GREEN: I'll kill you, do you hear?! I'll kill you!


SOUND: GUNSHOT! CRASH! OF GLASS BREAKING


KIMBERLY: (NARRATES) The second shot went over my head and hit the glass ball which held all that remained alive of Joshua Franklin. I looked up and for just a second I saw the glass ball split open and fall towards me. Then the professor fired again.


SOUND: TWO GUNSHOTS! 


KIMBERLY: (NARRATES, GROANS, WEAKLY) This time, both bullets hit me somewhere in the chest or stomach, and that was the last thing I knew as I dived into a pool of darkness a million miles deep. 


SOUND: EERIE ELECTRONIC PULSATING PUMP NOISE ... SNEAKS IN BRIEFLY DURING ABOVE 


MUSIC: TRANSITION ... THEN IN BG--


KIMBERLY: (NARRATES) How long the darkness lasted, I don't know. A day, a week, a year? But at last, through the darkness that seemed to crush in on me like a ton of black velvet curtains, I heard Rollo's voice.


ROLLO: (FILTER) Steve? Steve, can you hear me? Steve? 


KIMBERLY: (NARRATES) I tried to open my eyes and found they were open -- and it was still pitch dark. I moved my lips -- and words came out.


MUSIC: OUT


KIMBERLY: Rollo? I hear you.


ROLLO: (FILTER) Oh, that's fine, Steve; that's fine. I was worried about you.


KIMBERLY: Where am I? What happened? I remember Green shooting me. Then--


ROLLO: (FILTER) Uh, one question at a time, Steve. As for where you are, you're in Washington, D. C.


KIMBERLY: In - Washington?


ROLLO: (FILTER) In a secret room down in the basement of a certain hospital, Steve my friend. You can expect lots of company. Doctors, scientists. They'll all be here to ask you questions.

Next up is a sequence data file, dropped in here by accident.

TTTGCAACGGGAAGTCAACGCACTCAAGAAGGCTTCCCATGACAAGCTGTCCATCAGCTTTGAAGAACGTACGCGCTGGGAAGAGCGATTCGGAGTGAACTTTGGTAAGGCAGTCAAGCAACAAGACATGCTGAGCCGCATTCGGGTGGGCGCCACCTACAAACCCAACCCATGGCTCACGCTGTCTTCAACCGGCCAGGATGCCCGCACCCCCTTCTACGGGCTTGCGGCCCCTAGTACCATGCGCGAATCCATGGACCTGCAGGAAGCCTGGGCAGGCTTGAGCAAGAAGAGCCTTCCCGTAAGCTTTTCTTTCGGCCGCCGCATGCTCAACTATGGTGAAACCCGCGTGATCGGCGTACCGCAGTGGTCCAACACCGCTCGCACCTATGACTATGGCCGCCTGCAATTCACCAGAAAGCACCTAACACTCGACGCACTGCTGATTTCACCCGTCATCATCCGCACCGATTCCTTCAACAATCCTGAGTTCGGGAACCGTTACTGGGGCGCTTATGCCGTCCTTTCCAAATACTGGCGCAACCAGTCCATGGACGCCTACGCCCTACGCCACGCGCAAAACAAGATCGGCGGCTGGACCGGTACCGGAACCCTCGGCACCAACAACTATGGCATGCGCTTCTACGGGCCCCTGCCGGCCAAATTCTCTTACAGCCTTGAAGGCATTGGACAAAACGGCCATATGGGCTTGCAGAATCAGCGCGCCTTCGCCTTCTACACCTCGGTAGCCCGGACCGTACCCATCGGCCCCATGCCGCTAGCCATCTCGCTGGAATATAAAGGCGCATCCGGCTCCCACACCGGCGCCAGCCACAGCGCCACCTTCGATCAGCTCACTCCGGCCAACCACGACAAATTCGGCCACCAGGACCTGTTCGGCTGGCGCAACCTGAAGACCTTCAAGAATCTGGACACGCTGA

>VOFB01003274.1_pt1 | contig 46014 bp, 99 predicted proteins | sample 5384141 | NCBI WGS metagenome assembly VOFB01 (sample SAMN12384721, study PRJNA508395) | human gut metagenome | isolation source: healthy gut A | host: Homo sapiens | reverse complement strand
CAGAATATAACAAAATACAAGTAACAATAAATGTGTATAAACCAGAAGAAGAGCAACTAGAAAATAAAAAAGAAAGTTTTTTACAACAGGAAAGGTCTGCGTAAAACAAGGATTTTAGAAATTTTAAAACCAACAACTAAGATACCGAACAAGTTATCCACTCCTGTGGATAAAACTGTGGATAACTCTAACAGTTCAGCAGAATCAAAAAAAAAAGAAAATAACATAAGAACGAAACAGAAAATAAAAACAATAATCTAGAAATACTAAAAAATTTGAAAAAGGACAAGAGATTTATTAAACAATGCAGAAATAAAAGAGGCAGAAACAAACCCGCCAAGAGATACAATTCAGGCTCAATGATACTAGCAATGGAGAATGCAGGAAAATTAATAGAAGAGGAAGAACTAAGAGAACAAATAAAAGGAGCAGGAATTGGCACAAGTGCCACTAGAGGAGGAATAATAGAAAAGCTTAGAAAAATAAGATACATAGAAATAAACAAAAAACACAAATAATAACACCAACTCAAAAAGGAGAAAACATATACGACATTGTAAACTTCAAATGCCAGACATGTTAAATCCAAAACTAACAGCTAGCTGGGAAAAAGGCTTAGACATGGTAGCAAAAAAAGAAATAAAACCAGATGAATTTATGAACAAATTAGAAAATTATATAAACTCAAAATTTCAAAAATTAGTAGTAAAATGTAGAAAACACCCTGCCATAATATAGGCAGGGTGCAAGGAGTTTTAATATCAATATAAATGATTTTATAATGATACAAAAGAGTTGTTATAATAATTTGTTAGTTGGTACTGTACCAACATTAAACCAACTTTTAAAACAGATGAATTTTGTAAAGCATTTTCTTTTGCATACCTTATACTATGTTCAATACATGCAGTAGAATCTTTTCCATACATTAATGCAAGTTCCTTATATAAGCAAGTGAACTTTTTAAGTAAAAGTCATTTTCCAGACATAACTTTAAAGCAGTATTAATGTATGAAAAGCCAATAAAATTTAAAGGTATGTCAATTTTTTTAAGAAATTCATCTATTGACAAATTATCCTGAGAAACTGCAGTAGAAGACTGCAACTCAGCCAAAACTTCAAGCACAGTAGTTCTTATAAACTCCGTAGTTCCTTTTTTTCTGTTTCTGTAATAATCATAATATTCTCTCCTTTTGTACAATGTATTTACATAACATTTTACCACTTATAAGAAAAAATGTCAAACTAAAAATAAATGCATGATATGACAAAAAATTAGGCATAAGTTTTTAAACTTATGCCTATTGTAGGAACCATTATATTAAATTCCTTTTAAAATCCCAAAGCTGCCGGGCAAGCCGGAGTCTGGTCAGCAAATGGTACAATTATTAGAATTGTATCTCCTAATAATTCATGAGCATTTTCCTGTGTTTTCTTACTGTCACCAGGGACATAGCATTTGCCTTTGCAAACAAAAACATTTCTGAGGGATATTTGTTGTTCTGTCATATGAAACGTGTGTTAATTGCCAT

KIMBERLY: Oh, you mean about Green, and how he kept Joshua Franklin's head alive.


ROLLO: (FILTER) Er, no, Steve. About you. You see, officially, you're dead.


KIMBERLY: I'm - dead?


ROLLO: (FILTER) You had a very nice funeral -- in Lawnwood Cemetery.


KIMBERLY: What are you talking about? Why does your voice sound so funny?


SOUND: EERIE ELECTRONIC PULSATING PUMP NOISE ... SNEAKS IN DURING ABOVE ... CONTINUES IN BG


ROLLO: (FILTER) Because you're hearing it through a special hook-up. You see, Steve, when you didn't come back, I called on Professor Green. After he killed you, he cracked up completely. But, er, not before he'd done one thing. Not before he'd saved your life. The same way he saved Joshua Franklin.


KIMBERLY: (REALIZES, HORRIFIED, SLOWLY) No. It's not true.


ROLLO: (FILTER) I'm afraid it is. Listen.


SOUND: PUMP NOISE FADES UP A LITTLE ... CONTINUES IN BG


ROLLO: (FILTER) That's the pump that keeps you alive. The government is taking care of you now, Steve. You're a Top Secret hush-hush project. But you should feel pretty good. You're immortal now. You're going to live forever -- in your little glass jar. (LAUGHS HEARTILY)


MUSIC: SNEAKS IN DURING ABOVE ... THEN UP, FOR A CURTAIN


ANNOUNCER: SUSPENSE!


MUSIC: CHORD


ANNOUNCER: You've been listening to "Heads You Lose," starring William Redfield as Steve Kimberly, and written especially for SUSPENSE by Robert Arthur.


MUSIC: SUSPENSE THEME ... THEN BEHIND ANNOUNCER--


ANNOUNCER: SUSPENSE is produced and directed by Bruno Zirato, Jr. Music supervision by Ethel Huber. Featured in tonight's story were Raymond Edward Johnson as Joshua Franklin, Melville Ruick as Professor Green, Santos Ortega as Rollo Collins, Kermit Murdock as Harrison Ward, and Jimsey Somers as the secretary. Listen again next week when we return with "Perchance to Dream," written by Bob Corcoran, another tale well-calculated to keep you in--


MUSIC: CHORD


ANNOUNCER: SUSPENSE!